They say eyes are the windows to our souls. And while windows might be the eyes of our houses, we don’t always want people looking in. We enjoy the sunlight, and we like to peep outside once in a while. But we’d prefer to keep neighbors and passing strangers out of our business.
To ensure this – and make our windows pretty too – we need window privacy options. These range from expensive customized glass to casually-draped bed-linen. (You may have hung them temporarily on laundry day, or when you first moved in!) Let’s explore some common solutions.
Sheers – as their name suggests – are light and translucent. They could be lacy, crocheted pieces, knotted macramé, or polyester. They can be plain, patterned, or printed. And depending on your needs, you can buy or stitch them at various levels of opacity. If you’re using them with curtains, they can be less translucent, though they should still offer some privacy.
Most people keep their sheers up during the day then switch to curtains at night. Meaning the sheers have to be thick enough to obscure visibility while still letting daylight filter through. It’s helpful if they’re machine-washable because they collect a lot of dust and may fade in the sunlight. Use a gentle was cycle though – you don’t want them to rip in the wash.
These are the most affordable window privacy options. You can stitch them yourself or buy them in a variety of colors, textures, and styles. They can be fluffy and floral, with endless tufts and delicate detail. Or they can be plain, striped, or neutral, for more serious scenarios. Curtains are good at muting loud noises and retaining warmth, but they can also get damp and musty.
Pick curtains that complement your decorative theme. Whenever possible, opt for fast-drying fabric to avoid mold and moisture damage. You should also pick prints that won’t fade quickly in the sunlight. Curtains aren’t intended to be long – they hang just below the window sill.
These are similar to curtains, and some people use these window privacy options interchangeably. There are slight differences though. Drapes use heavier fabrics than curtains and are usually operated by a drawstring. They’re dry-clean-only fabrics and often drop to the floor, so don’t put them in the wash. They can also be steam-cleaned, which is rare with curtains.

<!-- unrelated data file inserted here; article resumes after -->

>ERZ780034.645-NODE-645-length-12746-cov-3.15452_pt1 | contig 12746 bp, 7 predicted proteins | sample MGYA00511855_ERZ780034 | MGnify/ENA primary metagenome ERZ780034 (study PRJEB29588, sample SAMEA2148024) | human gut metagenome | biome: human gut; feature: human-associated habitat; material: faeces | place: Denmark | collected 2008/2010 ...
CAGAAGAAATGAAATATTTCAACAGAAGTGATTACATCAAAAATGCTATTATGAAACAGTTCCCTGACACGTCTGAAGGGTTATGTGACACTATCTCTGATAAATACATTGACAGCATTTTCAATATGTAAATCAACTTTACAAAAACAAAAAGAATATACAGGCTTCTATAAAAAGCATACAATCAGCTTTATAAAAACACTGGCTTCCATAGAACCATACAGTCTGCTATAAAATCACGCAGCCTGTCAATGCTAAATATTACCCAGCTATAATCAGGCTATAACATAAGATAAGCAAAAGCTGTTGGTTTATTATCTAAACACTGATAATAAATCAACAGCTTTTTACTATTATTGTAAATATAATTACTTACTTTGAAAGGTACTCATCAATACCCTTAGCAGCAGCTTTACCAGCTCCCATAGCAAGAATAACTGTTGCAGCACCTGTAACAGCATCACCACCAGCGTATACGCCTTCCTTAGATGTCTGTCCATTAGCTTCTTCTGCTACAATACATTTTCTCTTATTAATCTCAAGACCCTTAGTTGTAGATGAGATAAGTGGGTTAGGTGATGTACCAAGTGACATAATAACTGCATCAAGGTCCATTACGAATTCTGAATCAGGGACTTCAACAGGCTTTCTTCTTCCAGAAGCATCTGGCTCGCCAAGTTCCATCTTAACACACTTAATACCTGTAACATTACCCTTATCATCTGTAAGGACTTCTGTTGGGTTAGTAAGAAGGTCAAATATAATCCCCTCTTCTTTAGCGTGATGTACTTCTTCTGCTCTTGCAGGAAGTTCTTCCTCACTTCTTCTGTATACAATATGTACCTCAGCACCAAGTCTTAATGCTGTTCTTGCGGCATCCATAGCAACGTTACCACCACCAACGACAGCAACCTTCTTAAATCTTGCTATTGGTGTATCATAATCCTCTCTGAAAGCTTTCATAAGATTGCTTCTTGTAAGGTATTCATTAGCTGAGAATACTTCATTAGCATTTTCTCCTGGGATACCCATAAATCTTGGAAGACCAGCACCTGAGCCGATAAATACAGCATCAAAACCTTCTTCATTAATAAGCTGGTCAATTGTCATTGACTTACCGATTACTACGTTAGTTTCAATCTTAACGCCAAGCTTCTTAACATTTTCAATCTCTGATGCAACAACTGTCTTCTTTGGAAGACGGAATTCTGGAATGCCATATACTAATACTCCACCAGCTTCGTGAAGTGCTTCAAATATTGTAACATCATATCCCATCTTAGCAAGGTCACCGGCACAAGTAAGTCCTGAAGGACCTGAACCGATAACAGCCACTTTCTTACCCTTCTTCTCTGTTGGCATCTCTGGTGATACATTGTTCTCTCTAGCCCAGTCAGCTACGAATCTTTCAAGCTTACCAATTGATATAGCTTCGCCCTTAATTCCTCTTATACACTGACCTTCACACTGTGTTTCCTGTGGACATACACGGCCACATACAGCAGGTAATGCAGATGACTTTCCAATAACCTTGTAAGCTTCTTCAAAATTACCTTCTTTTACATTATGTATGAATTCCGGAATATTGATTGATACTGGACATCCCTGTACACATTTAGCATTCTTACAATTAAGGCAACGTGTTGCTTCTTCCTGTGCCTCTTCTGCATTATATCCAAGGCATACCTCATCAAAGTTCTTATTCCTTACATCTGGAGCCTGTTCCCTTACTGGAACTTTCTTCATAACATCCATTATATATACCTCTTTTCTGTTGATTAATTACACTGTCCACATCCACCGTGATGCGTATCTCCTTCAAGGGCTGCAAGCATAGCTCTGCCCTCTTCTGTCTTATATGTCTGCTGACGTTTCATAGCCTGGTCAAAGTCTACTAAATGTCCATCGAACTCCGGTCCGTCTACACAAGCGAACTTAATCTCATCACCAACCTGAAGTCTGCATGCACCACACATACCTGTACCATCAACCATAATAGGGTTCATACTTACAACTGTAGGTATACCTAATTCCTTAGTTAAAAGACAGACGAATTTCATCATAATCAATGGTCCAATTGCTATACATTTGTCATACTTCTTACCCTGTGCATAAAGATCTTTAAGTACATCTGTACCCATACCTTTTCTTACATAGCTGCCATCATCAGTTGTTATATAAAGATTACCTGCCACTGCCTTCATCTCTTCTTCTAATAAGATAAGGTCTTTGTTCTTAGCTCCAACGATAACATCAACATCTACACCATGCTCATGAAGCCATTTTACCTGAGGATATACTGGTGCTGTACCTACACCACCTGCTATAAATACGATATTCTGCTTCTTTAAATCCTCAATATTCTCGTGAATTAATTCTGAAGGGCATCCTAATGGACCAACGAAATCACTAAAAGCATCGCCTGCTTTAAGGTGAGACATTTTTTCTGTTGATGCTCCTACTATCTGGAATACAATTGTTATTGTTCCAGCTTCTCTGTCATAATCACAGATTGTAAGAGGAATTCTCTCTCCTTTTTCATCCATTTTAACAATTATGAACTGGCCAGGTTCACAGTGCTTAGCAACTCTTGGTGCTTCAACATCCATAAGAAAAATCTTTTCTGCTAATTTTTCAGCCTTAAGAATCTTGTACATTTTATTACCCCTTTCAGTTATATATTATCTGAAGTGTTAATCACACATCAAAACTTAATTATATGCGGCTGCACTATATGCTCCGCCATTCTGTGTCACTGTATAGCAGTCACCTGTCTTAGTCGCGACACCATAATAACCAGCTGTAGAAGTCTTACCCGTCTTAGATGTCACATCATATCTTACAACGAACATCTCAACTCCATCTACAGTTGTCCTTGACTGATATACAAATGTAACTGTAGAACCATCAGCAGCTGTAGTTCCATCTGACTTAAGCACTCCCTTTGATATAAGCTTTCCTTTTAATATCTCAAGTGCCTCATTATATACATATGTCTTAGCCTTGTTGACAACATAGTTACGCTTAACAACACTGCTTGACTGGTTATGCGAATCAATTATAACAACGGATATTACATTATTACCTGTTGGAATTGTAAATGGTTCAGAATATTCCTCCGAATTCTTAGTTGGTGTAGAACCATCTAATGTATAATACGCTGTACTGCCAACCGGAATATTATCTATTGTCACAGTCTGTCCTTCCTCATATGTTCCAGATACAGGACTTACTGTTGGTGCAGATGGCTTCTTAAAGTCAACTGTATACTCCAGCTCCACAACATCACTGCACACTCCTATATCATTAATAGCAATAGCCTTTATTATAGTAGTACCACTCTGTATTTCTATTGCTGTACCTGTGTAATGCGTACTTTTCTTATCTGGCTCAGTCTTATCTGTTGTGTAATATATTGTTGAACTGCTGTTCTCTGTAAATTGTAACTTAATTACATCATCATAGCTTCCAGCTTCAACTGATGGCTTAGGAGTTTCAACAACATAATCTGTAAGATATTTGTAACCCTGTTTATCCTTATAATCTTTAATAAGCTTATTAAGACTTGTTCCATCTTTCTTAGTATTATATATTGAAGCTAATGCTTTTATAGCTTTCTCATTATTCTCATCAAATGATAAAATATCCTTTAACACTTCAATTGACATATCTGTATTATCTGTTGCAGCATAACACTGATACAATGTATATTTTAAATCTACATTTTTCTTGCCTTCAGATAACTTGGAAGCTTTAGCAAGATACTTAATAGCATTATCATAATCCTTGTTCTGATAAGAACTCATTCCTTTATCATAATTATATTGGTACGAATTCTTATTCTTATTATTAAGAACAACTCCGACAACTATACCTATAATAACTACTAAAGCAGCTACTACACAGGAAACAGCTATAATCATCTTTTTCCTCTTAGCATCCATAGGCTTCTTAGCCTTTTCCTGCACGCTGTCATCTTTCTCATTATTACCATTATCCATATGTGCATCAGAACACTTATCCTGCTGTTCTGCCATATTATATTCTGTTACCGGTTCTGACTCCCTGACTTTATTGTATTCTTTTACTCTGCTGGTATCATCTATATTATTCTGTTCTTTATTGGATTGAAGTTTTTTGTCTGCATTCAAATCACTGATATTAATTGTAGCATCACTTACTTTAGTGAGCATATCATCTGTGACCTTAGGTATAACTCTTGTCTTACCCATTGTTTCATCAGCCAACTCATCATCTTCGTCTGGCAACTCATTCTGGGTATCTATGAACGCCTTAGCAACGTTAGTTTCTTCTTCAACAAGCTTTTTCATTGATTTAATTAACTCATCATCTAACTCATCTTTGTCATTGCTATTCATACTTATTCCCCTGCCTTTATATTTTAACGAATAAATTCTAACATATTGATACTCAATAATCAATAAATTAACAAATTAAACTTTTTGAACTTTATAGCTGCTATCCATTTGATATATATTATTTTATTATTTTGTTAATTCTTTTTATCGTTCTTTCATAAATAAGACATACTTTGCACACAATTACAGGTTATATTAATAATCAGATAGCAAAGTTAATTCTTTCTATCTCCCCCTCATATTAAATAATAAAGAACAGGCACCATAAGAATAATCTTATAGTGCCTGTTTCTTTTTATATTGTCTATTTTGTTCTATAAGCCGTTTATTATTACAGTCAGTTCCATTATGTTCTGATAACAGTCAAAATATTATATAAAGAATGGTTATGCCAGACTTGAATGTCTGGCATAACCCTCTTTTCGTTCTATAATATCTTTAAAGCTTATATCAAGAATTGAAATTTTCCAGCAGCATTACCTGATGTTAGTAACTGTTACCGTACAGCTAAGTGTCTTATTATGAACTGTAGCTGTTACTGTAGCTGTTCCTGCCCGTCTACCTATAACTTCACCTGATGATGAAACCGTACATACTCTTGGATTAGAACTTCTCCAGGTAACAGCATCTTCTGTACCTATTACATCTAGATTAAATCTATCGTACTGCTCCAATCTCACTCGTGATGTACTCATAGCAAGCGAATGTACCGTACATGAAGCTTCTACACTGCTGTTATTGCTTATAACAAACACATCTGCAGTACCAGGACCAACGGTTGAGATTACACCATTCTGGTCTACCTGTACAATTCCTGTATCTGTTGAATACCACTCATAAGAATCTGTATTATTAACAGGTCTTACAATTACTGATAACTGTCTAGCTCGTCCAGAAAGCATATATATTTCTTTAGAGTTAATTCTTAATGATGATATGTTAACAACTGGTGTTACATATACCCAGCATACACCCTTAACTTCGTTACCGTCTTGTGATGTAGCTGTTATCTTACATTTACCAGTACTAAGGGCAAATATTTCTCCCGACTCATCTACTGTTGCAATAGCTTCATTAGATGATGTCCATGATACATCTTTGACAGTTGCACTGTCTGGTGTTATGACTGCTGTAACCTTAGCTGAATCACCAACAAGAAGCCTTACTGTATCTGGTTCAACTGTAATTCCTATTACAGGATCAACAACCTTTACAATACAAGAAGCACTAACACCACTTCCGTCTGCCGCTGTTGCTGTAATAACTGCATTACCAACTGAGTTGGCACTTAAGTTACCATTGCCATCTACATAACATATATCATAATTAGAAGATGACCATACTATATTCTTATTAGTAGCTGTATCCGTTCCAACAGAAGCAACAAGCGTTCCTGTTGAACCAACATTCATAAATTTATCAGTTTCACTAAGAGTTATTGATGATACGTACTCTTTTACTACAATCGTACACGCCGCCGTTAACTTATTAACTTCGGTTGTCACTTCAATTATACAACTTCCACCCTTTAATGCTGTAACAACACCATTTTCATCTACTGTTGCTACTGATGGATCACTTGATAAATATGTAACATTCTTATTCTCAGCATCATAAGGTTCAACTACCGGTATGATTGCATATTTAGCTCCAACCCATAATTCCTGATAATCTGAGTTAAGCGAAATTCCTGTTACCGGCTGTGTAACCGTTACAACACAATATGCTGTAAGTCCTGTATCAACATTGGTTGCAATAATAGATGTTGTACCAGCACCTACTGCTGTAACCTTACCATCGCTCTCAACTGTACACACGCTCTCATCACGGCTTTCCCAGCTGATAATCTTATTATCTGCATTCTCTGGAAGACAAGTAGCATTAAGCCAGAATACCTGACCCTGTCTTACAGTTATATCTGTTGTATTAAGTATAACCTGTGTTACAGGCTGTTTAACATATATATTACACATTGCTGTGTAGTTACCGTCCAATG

Drapes are considered more formal, so you’ll find them in plainer patterns than curtains. Dark colors work best because they convey a serious mood. They also show dirt less, because drapes are cleaned less often than curtains. Drapes often have a cloth lining to add to their heaviness.
Window shades are similar to drapes, but they’re thicker and more opaque. They’re often made from dense materials like canvas. They’re cut from a single piece of fabric the ends stitched, hemmed, bound, or heat-treated to prevent fraying. They’re installed at the top of the window and drape down the window. A drawstring helps you unfurl or raise the shades as needed.
Shades have solid edges at the top and bottom, so they don’t go in the wash. You can steam-clean them or vacuum them with a hose and brush. You can also manually brush or dust them. Their designs range from permanent pleats to simple bunched-up fabrics that tie at the top.
These are made of slightly thicker fabrics than shades. They have slats that overlap when you draw them shut. Blinds can be horizontal, such as Venetian blinds. Or they can be vertical. They’re versatile, with options in canvas or vinyl and others in aluminum or bamboo. The mechanism of your blinds depends on slat size, set-up, and style selection.
Meaning they can be opened by drawstrings, electrical levers, or manual panes. Some are translucent while others are completely opaque. Blinds are installed on the inner side of your windows and are sometimes combined with curtains, sheers, or drapes. They’re not machine washable because they have rigid edges, so you need a brush or vacuum to keep them dust-free.
Shutters are similar to blinds. They have a central rod and are arranged in overlapping slats. The difference is in the texture. Shutters are heavier and more solid than blinds. They’re often made from wood or metal and are lockable with a padlock or latch. You can pull them up and down manually or connect them to an electrical switch. They can also be operated by remote.